Sunday, 29 September 2013

The Creation of a Now


"Cities (...) believe they are the work of the mind or of chance, but neither the one nor the other suffices to hold up their walls, You take delight not in a city's seven or seventy wonders, but in the answer it gives to a question of yours
Or the question it asks you, forcing you to answer"






Does the world exist outside our minds?


In the vein of the Invisible Cities by Italo Calvino, Brigades Mona Lisa cut through the answers posed them by Cairo. Instead they open new questions to a non-existant place. A corridor:




Not just an abandoned place, but one that never was. That piece of road from one place to another, places with significance to themselves, not extending to the road in between. 

But transgressing takes time, in which we are physically present. Nor is it to be negated as the transgression is a necessity per se to reach a goal intended. Instead The Brigades Mona Lisa delineate the movement, creating a decoration in the vein of a triumphal arch. A piece of architecture that comes to life the very seconds it takes the persons or the parade, it was intended for, to pass underneath.

They have created a now in time and space.




The whitewash of the wall made an immediate difference. The use of a stencil sped the process, even if it was of a massive size not that easy to handle. A scenery already creating a focus, not quite safe to the traffic.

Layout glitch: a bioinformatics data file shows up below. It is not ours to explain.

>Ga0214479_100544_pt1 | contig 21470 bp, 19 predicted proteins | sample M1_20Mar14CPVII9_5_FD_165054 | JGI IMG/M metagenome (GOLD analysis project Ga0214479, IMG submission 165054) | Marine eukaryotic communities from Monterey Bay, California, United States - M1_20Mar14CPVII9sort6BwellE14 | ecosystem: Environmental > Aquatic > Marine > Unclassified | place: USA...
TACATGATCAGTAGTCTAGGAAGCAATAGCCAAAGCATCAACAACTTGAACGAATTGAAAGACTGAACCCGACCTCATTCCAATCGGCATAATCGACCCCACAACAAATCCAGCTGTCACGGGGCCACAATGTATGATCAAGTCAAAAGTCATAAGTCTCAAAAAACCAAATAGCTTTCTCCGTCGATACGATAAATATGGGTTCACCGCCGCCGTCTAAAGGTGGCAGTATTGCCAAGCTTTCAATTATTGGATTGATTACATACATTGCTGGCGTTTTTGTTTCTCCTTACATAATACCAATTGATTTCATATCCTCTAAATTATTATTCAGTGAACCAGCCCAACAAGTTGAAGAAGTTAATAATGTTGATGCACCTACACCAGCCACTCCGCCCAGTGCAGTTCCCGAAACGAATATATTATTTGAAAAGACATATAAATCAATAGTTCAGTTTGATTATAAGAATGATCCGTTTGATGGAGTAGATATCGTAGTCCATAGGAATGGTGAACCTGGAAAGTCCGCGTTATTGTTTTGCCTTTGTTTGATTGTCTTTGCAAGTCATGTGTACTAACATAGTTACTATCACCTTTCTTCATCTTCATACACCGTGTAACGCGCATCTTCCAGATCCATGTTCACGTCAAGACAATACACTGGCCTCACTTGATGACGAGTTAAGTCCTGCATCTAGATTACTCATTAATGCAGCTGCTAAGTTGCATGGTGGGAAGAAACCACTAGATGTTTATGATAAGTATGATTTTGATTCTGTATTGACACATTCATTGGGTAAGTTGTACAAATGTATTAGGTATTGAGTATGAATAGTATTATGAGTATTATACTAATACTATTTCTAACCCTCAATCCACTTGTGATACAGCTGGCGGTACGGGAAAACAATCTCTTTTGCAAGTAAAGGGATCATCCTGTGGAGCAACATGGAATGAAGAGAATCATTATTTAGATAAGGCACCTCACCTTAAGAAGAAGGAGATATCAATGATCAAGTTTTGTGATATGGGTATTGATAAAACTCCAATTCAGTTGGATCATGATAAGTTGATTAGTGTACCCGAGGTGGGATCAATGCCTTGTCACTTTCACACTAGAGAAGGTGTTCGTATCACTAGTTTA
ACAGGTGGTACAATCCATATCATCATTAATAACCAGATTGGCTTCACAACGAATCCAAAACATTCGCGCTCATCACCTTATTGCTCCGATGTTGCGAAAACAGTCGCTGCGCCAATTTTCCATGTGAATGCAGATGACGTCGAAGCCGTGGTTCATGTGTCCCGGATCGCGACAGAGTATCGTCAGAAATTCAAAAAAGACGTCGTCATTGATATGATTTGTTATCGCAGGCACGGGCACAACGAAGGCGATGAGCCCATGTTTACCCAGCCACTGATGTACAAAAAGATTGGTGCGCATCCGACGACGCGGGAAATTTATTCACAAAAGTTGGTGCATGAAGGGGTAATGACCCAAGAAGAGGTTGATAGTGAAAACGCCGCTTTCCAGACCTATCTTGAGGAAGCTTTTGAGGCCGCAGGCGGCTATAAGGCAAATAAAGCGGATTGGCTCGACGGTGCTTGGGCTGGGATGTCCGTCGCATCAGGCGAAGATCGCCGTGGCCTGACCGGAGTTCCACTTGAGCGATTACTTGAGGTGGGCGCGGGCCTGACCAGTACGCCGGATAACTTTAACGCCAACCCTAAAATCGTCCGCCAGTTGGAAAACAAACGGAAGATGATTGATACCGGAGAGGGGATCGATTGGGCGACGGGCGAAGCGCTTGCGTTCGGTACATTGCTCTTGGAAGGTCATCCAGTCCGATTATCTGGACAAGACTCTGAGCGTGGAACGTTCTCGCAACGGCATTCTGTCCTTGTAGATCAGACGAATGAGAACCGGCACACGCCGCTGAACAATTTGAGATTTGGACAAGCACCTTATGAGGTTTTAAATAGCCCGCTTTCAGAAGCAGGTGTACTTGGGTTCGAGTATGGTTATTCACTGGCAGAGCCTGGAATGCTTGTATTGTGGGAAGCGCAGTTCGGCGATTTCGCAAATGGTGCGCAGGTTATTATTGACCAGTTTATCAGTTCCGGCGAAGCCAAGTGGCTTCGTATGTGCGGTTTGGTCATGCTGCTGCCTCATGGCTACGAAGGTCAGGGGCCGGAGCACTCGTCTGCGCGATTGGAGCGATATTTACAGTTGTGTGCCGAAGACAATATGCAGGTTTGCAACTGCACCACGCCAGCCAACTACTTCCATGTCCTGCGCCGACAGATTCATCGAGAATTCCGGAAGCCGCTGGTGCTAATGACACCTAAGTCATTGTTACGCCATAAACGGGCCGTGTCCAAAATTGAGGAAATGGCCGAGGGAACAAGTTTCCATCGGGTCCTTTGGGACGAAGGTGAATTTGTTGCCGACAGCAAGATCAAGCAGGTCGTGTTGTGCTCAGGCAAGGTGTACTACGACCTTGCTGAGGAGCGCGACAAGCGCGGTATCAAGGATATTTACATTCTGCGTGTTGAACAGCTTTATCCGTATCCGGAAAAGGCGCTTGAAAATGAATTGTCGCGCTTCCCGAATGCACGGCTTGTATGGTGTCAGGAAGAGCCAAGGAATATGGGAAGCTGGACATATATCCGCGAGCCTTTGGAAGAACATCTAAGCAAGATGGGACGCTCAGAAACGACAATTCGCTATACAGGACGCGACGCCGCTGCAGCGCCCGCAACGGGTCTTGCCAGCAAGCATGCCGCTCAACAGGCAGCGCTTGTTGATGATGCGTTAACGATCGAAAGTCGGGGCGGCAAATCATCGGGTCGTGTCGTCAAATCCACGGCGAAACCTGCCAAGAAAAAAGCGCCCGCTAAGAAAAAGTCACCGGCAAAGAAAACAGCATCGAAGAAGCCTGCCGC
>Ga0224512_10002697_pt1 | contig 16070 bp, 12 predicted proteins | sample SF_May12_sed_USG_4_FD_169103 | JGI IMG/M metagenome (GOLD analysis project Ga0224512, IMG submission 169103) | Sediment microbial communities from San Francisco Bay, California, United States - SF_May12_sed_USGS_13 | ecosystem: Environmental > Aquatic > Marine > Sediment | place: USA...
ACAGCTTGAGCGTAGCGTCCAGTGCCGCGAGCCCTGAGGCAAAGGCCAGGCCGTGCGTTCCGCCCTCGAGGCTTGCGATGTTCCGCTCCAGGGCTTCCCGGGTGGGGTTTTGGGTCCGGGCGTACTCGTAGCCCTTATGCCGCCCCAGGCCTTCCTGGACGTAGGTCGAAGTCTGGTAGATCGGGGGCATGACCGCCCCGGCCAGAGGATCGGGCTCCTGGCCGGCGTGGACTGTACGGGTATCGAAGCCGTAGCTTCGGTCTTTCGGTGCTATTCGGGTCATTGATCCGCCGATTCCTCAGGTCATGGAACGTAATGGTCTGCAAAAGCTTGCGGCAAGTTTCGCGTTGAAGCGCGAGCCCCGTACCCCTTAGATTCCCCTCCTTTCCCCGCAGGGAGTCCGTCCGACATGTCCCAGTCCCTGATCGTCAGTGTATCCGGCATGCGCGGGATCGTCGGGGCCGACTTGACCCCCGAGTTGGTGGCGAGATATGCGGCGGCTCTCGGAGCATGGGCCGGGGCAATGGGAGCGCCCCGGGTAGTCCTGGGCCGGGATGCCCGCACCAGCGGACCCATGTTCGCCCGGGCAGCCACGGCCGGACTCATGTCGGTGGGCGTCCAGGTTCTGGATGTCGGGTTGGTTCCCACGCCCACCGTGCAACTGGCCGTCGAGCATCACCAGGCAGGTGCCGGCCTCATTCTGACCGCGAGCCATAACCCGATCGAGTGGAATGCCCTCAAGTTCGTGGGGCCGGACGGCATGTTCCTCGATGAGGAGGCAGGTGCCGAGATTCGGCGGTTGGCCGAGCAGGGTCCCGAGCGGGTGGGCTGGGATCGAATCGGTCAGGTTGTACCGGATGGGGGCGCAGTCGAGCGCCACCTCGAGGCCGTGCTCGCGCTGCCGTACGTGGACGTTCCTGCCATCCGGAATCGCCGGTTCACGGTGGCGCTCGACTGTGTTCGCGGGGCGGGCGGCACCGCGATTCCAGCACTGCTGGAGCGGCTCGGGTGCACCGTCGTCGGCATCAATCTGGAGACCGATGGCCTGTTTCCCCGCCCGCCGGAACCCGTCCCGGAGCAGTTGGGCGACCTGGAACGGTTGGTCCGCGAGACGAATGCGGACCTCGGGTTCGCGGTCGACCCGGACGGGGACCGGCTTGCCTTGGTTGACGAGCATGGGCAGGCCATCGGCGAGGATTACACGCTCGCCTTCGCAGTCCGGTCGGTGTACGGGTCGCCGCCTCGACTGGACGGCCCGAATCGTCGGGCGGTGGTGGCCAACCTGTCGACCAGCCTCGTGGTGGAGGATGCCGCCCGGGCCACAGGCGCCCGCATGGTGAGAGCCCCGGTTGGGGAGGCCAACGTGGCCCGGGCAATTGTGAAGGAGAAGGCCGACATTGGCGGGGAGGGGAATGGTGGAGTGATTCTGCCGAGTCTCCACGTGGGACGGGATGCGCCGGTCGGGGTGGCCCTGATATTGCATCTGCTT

Please click the photos for all details - there is a difference from stencil to the finished subject, the repetition of a veiled, majestic woman. Not unlike a certain lady herself:






The transferred stencil can seen clearly below with lines extending along the bridge of the nose and in a triangle from the right eye. Those lines have been painted over in the finished mural. It seems that she was intended to have at least one more colour, only once she was on the wall the single black/white-combination gave her distinction in the sunlight.

Instead she was given an archway for an eyebrow mimicking the eyepatch of Mona Lisa. Back to base, so to speak.










Interaction of the direct kind, inspiring the next generation. I do so hope the girls see a role model in the Mona Lisa-artist before them!




And for once the trimphal arch was not created for a ruler, but for everyone every day, a focused space rather than a conquered one.

Speaking of focus, Mona Lisa was created to be seen in concentration. In the street, the motif is glimpsed while passing by, and so by repeating her along the length of the wall, she will be concentrated into one woman of majestic pose:



The outer section of the wall was given a quotation with the word "Women" highlighted in gold, as translated to me by Tony Daoud
 A "hadis charif", something said by the prophet Mohammad, but not mentioned in the qoraan, it says something like: 
"Women are sisters to the man (or equal to the man in some interpretations), only a kind generous man will treat them well and only a mean person will treat them badly".



And if that is not a morale? - posing here wet paint-brushes.

The mural was made possible through the project Women on Walls on the initiative of Mia Gröndahl and Angie Balata. All photos are courtesy of Brigades Mona Lisa and thank you, Tony, for the translation!



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